All Australian MPs will be forced to disclose their citizenship status to Federal Parliament.
The new rules were announced by Prime Minister Malcolm Turnbull on Monday afternoon as the dual citizenship controversy continues to beset Parliament, with Liberal Senate President Stephen Parry resigning suddenly last week after discovering he was a UK citizen by descent.
Turnbull has resisted calls for an audit of sitting MPs, saying today’s changes are “the right step of transparency”.
“This is not an audit. The obligation is on each member and each senator to make a full disclosure as I have repeatedly said in recent times,” he said.
Under the new rules, once both houses agree, all MPs and Senators must provide a declaration of their citizenship and details of any former and renounced citizenship within 21 days of election.
As part of this they will need to provide a set of documentation and declarations to prove they are not dual nationals.
Providing false documents will be considered contempt of Parliament.
“The way we see this operating is along the same lines as the members interest disclosure,” he said.
“Most members, as you would imagine, in the future would fill this in after they become elected and no need to look at it again.”
Turnbull stressed that the new measure ensured it became the “personal responsibility for every member and senator” to disclose any other citizenships they may hold.
— Sky News Australia (@SkyNewsAust) November 6, 2017
Here are the proposed requirements:
The House resolves that one, not later than 21 days from the date of the resolution and in subsequent parliaments being sworn in as a member, each member shall provide to the registrar of members interests a statement containing the following columns:
a) declaration by the member that at that time the member nominated for election to the House of Representatives he or she was not, to the best of his or her knowledge and belief, a citizen of any country other than Australia;
b) the declaration that the member, to the best of his or her knowledge and belief, is not a citizen of any other country apart from Australia;
c) so far as the member is aware, the place and date of the members both and citizenship, which the member held at a time of both;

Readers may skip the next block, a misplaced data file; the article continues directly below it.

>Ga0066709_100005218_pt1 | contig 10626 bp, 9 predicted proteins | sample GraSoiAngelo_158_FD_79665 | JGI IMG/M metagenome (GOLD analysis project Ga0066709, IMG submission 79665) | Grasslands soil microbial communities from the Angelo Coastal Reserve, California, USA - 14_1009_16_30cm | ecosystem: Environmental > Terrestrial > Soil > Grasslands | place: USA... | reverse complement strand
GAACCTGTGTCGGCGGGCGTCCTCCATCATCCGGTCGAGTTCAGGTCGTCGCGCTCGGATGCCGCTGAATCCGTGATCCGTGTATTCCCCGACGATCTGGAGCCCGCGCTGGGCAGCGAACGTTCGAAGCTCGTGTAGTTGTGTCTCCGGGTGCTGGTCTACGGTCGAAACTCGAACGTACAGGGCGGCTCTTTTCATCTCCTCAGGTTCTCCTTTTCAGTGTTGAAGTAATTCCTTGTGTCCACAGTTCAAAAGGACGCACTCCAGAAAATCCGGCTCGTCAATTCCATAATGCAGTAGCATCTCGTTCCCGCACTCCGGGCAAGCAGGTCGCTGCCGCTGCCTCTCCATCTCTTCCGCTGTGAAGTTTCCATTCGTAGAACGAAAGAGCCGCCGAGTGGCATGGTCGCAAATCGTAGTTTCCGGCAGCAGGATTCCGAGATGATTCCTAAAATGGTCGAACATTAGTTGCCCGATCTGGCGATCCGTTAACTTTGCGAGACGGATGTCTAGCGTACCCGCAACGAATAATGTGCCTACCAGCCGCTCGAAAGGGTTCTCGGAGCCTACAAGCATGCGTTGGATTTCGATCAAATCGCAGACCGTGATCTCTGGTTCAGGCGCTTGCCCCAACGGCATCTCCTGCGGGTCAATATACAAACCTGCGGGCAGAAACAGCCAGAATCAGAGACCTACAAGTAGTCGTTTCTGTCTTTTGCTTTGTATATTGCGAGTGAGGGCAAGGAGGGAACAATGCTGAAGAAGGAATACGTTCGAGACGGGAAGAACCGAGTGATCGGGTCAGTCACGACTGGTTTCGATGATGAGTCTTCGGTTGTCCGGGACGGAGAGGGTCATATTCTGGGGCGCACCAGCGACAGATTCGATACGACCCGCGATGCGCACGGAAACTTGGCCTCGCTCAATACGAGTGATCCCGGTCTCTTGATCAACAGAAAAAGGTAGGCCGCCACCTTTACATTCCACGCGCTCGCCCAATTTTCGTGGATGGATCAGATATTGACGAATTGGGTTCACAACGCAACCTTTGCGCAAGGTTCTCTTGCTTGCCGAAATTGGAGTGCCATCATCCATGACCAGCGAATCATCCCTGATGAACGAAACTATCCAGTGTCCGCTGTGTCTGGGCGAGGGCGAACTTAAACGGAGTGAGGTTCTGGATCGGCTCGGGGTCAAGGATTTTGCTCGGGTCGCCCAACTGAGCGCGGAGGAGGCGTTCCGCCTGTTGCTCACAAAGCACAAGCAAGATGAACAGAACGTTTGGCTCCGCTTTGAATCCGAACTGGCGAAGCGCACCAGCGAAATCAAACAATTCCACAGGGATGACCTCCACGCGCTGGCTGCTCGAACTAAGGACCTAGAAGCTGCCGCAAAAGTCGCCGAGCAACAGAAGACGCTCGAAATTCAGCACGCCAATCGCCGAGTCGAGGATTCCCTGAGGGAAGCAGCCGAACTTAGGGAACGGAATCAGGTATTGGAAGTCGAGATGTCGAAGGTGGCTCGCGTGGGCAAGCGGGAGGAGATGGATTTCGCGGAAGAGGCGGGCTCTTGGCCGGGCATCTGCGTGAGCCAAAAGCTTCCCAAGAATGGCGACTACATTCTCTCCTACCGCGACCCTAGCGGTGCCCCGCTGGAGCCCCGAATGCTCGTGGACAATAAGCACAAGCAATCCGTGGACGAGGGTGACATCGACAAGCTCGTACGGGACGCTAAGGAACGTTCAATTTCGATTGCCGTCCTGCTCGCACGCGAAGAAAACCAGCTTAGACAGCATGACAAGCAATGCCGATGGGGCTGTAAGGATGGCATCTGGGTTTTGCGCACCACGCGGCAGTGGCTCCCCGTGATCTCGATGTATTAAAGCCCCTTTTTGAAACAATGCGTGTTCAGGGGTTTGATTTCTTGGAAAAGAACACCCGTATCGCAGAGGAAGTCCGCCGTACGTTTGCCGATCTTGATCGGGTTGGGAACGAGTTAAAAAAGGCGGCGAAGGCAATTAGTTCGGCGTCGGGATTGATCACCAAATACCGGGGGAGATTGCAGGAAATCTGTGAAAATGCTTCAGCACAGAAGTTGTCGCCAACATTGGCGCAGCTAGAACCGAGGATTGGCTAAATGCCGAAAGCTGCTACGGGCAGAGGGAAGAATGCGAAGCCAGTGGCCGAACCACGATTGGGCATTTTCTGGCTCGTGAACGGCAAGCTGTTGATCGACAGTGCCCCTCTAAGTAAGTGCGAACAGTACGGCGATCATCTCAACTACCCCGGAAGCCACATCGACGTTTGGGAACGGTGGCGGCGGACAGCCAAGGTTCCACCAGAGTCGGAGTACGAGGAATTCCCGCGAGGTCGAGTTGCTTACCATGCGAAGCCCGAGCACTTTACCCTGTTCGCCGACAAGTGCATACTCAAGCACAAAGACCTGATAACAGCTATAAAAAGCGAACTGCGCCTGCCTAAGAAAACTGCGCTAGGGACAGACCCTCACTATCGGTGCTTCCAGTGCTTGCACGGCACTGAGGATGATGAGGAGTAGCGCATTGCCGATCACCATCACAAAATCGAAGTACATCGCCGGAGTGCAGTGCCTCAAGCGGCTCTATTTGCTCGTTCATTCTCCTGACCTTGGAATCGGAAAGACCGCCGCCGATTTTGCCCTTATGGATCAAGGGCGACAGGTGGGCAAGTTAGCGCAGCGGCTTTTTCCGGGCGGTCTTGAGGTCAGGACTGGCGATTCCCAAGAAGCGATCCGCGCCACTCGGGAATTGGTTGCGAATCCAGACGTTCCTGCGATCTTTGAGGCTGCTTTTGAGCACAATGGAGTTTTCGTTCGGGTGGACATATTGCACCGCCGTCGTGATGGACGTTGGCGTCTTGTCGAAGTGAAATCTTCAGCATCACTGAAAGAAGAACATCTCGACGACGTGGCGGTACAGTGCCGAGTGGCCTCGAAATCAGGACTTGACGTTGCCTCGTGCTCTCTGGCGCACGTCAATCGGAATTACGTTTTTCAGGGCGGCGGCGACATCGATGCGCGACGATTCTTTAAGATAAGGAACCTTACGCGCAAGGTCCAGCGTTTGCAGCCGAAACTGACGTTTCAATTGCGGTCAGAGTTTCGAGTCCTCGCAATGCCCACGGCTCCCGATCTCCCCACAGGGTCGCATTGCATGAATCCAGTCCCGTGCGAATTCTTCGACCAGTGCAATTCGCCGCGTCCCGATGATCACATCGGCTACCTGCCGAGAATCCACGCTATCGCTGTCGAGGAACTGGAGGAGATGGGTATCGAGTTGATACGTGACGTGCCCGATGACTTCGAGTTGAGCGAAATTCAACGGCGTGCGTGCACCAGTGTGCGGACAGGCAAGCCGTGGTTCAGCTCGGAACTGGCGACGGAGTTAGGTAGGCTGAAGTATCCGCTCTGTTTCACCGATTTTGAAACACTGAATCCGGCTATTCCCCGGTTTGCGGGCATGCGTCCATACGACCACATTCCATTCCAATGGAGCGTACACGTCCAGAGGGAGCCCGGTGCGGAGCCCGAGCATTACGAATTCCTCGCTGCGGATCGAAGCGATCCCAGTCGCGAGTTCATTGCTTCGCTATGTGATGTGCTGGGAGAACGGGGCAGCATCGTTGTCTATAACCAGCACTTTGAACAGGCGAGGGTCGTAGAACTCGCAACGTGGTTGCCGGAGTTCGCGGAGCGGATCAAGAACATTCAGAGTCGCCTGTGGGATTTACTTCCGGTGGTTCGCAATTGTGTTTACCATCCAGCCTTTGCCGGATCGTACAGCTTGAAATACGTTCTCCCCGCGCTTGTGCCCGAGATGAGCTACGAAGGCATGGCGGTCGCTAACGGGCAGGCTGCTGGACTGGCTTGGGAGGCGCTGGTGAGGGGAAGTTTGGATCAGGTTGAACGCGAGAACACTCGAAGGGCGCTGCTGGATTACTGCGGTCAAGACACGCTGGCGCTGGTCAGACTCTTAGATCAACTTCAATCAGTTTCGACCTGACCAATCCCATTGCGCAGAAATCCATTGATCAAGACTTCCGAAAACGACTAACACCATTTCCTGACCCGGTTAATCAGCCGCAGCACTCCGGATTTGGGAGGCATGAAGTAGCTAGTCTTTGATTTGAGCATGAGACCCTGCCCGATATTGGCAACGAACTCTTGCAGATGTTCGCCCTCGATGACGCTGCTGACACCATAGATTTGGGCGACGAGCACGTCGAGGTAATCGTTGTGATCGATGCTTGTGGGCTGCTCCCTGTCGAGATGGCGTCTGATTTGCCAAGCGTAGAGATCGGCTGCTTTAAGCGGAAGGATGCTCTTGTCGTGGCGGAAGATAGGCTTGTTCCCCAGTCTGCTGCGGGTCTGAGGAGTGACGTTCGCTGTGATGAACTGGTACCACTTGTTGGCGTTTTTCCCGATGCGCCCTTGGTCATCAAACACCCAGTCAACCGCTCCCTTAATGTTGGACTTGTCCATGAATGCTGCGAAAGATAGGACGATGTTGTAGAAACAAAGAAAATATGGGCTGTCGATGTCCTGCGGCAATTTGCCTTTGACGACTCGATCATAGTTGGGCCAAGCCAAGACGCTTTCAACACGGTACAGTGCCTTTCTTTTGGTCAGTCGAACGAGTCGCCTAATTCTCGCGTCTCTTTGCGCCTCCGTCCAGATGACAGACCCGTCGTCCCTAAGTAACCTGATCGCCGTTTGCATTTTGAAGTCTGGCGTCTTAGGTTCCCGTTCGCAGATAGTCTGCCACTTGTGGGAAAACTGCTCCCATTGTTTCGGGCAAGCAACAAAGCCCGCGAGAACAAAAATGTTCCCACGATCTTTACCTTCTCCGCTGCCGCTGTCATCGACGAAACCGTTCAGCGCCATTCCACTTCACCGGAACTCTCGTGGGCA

d) so far as the member is aware, the place and date of the birth of the member’s parents;
e) whether, to the best of the member’s knowledgeable, the member has ever been a citizen of another country, and if so, which country or countries; and
f) if the member has entered the previous questions in the affirmative, then provide details and evidence of the time and manner in which the member’s citizenship of the other country was renounced or otherwise came to an end that.
Parry wasn’t the only minister caught up in the debacle last week. Cabinet minister Josh Frydenberg’s eligibility also faces speculation as he seeks to clarify whether he holds Hungarian citizenship by descent.
Frydenburg’s situation is a little more complex than others in that his mother arrived to Australia as a “stateless” person.
Last week he said, “it is absurd to think that I could involuntarily acquire citizenship of a foreign country from a stateless mother”.
Turnbull briefly discussed the extraordinary instances where a member may not be able to relinquish their dual citizenship, in which case the High Court ruled that if the candidate “had taken reasonable steps to renounce that nationality” before he or she nominated it would be enough.
He use Labor Senator Sam Dastyari, who applied three times to renounce his Iranian citizenship yet still failed, as an example of such acceptable situations.
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